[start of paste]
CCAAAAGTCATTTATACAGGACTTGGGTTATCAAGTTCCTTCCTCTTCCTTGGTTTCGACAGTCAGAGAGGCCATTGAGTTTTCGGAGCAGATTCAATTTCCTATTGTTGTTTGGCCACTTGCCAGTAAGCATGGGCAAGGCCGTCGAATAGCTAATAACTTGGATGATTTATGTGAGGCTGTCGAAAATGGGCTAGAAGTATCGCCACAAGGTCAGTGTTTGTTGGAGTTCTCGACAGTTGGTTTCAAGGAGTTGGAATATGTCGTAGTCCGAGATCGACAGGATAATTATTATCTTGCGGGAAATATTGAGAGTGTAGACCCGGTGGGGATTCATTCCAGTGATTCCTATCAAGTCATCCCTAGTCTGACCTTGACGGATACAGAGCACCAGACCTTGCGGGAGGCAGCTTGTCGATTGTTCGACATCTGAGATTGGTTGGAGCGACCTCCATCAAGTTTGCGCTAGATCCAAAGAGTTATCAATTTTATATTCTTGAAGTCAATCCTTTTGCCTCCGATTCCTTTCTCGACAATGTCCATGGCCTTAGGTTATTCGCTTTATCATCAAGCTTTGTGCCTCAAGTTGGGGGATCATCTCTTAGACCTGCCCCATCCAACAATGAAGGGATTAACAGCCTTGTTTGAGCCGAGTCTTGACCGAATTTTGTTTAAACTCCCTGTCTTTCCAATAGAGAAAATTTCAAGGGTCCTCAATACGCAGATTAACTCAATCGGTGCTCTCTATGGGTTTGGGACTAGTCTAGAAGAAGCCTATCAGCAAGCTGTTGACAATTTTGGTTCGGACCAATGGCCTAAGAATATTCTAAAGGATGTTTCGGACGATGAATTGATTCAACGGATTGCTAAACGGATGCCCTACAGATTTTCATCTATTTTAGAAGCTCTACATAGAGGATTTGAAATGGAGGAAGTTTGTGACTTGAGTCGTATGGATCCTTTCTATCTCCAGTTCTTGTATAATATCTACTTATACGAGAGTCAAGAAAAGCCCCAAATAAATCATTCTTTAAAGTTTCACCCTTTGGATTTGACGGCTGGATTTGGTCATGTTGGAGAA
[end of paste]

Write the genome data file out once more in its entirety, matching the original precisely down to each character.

CCAAAAGTCATTTATACAGGACTTGGGTTATCAAGTTCCTTCCTCTTCCTTGGTTTCGACAGTCAGAGAGGCCATTGAGTTTTCGGAGCAGATTCAATTTCCTATTGTTGTTTGGCCACTTGCCAGTAAGCATGGGCAAGGCCGTCGAATAGCTAATAACTTGGATGATTTATGTGAGGCTGTCGAAAATGGGCTAGAAGTATCGCCACAAGGTCAGTGTTTGTTGGAGTTCTCGACAGTTGGTTTCAAGGAGTTGGAATATGTCGTAGTCCGAGATCGACAGGATAATTATTATCTTGCGGGAAATATTGAGAGTGTAGACCCGGTGGGGATTCATTCCAGTGATTCCTATCAAGTCATCCCTAGTCTGACCTTGACGGATACAGAGCACCAGACCTTGCGGGAGGCAGCTTGTCGATTGTTCGACATCTGAGATTGGTTGGAGCGACCTCCATCAAGTTTGCGCTAGATCCAAAGAGTTATCAATTTTATATTCTTGAAGTCAATCCTTTTGCCTCCGATTCCTTTCTCGACAATGTCCATGGCCTTAGGTTATTCGCTTTATCATCAAGCTTTGTGCCTCAAGTTGGGGGATCATCTCTTAGACCTGCCCCATCCAACAATGAAGGGATTAACAGCCTTGTTTGAGCCGAGTCTTGACCGAATTTTGTTTAAACTCCCTGTCTTTCCAATAGAGAAAATTTCAAGGGTCCTCAATACGCAGATTAACTCAATCGGTGCTCTCTATGGGTTTGGGACTAGTCTAGAAGAAGCCTATCAGCAAGCTGTTGACAATTTTGGTTCGGACCAATGGCCTAAGAATATTCTAAAGGATGTTTCGGACGATGAATTGATTCAACGGATTGCTAAACGGATGCCCTACAGATTTTCATCTATTTTAGAAGCTCTACATAGAGGATTTGAAATGGAGGAAGTTTGTGACTTGAGTCGTATGGATCCTTTCTATCTCCAGTTCTTGTATAATATCTACTTATACGAGAGTCAAGAAAAGCCCCAAATAAATCATTCTTTAAAGTTTCACCCTTTGGATTTGACGGCTGGATTTGGTCATGTTGGAGAA